A single scan could diagnose the cause of foot pain better and with less radiation exposure to the patient than other methods, according to a study in the March 2015 issue of The Journal of Nuclear Medicine. Imaging with 18F-fluoride positron emission tomography/ magnetic resonance imaging (PET/MR), compared to 18F-fluoride positron emission tomography/computed topography (PET/CT), provides more diagnostic information with higher diagnostic certainty.
Foot pain is a common problem in the daily routine of any orthopedic surgeon. It can be a clinical symptom of many different issues, from stress fractures to tumors. Multiple imaging modalities are available to help diagnose specific types of foot pain, but no one modality is useful for effectively diagnosing a wide range of causes. Imaging with 18F-fluoride PET is highly sensitive tool but has low specificity for detection of metabolically active benign bone disease, while MR imaging provides excellent soft-tissue contrast and high resolution which helps in specifying a diagnosis. Thus, combined, PET/MR can offer an important tool for the sensitive diagnosis of foot pathologies.
In “Evaluation of 18F-Fluoride PET/MR and PET/CT in Patients with Foot Pain of Unclear Cause,” researchers compared the quality and diagnostic performance of 18F-fluoride PET/MR to those of 18F-fluoride PET/CT in 22 patients for whom the specific diagnosis was inconclusive after clinical examination and radiography. The results of overall image quality showed that PET/MR was significantly superior to PET/CT, with an overall excellent image quality score of 3.0/3 points in all PET/MR datasets, while PET/CT achieved 2.3 out of 3 possible points.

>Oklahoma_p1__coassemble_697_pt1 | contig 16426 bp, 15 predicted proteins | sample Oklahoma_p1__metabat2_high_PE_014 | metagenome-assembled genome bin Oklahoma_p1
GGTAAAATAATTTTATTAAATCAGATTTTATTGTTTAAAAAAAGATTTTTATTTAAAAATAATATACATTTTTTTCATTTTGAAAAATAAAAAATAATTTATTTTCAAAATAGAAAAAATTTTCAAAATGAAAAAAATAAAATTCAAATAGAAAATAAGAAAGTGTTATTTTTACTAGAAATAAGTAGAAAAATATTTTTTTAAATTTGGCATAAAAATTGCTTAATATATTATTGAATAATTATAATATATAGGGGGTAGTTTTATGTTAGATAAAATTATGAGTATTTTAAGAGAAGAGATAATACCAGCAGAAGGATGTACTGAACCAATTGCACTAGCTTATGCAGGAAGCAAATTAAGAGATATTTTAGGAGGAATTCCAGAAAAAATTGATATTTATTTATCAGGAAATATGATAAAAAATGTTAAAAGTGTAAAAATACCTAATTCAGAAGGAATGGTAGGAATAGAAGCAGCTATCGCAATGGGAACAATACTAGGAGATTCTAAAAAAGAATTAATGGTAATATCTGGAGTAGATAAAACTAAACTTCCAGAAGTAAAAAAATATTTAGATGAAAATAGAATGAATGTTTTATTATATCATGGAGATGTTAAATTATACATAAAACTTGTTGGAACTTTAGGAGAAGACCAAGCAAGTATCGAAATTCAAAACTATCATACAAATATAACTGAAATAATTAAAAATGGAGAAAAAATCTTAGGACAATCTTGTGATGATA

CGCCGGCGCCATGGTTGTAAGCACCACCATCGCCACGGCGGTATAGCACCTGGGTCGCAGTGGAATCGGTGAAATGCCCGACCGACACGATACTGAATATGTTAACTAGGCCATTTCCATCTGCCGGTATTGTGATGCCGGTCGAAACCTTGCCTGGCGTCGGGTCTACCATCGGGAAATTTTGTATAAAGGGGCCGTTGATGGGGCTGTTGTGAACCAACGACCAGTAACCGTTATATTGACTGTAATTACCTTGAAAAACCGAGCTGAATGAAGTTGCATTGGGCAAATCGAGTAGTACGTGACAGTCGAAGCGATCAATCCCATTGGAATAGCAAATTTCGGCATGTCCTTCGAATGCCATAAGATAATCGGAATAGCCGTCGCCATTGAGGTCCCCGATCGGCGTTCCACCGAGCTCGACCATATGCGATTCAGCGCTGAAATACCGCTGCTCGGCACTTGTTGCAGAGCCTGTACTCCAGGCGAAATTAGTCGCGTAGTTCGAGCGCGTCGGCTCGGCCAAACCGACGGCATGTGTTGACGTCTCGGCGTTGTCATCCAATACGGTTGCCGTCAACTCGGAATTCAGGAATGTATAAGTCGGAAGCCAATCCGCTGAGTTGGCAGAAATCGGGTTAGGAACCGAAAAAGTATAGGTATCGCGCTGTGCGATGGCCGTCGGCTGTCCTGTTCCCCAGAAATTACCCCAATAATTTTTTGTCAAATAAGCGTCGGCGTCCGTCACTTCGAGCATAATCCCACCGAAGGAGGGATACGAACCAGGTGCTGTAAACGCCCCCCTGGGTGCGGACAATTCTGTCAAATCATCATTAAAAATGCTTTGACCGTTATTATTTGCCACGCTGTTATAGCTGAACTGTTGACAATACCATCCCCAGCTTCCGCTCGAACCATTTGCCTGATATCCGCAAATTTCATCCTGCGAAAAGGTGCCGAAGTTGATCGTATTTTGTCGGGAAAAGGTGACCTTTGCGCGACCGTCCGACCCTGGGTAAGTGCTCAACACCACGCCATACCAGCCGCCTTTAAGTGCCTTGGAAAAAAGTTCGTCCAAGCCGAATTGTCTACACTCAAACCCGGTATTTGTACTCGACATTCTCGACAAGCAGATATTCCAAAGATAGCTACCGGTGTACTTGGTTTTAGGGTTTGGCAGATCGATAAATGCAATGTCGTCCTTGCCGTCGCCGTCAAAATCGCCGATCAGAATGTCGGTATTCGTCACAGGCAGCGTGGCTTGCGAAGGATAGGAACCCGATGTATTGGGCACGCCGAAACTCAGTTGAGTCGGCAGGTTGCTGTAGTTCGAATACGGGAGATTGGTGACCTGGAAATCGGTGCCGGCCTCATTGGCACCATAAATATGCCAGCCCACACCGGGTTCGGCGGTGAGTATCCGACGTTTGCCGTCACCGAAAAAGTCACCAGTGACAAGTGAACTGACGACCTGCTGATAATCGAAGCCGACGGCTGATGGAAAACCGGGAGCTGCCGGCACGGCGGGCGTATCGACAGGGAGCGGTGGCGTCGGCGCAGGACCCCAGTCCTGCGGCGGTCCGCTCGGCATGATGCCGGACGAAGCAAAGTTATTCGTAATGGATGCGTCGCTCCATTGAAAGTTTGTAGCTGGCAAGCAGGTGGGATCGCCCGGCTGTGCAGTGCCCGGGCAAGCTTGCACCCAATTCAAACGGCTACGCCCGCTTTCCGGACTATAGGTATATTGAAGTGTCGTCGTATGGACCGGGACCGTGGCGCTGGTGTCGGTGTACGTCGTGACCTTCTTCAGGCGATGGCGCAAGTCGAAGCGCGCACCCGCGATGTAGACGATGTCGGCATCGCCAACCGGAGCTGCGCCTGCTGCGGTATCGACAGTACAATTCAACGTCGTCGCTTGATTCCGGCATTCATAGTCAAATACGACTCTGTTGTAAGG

“In our study, 18F-fluoride PET/MR provided more diagnostic information at a higher diagnostic certainty compared to 18F-fluoride PET/CT in patients with foot pain of unclear cause,” states Isabel Rauscher, corresponding author of the study. “Besides information on bone metabolism, it provides additional diagnostic relevant findings from soft-tissue and bone marrow pathology (e.g., bone marrow edema, ganglion cysts or tenosynovitis) compared to PET/CT.” Also, since MR involves no radiation and the scan allows a longer PET acquisition time, the patient’s exposure is lower than with CT.
About the Society of Nuclear Medicine and Molecular Imaging
The Society of Nuclear Medicine and Molecular Imaging (SNMMI) is an international scientific and medical organization dedicated to raising public awareness about nuclear medicine and molecular imaging, a vital element of today’s medical practice that adds an additional dimension to diagnosis, changing the way common and devastating diseases are understood and treated and helping provide patients with the best health care possible.
SNMMI’s more than 18,000 members set the standard for molecular imaging and nuclear medicine practice by creating guidelines, sharing information through journals and meetings and leading advocacy on key issues that affect molecular imaging and therapy research and practice.
Society of Nuclear Medicine
Journal of Nuclear Medicine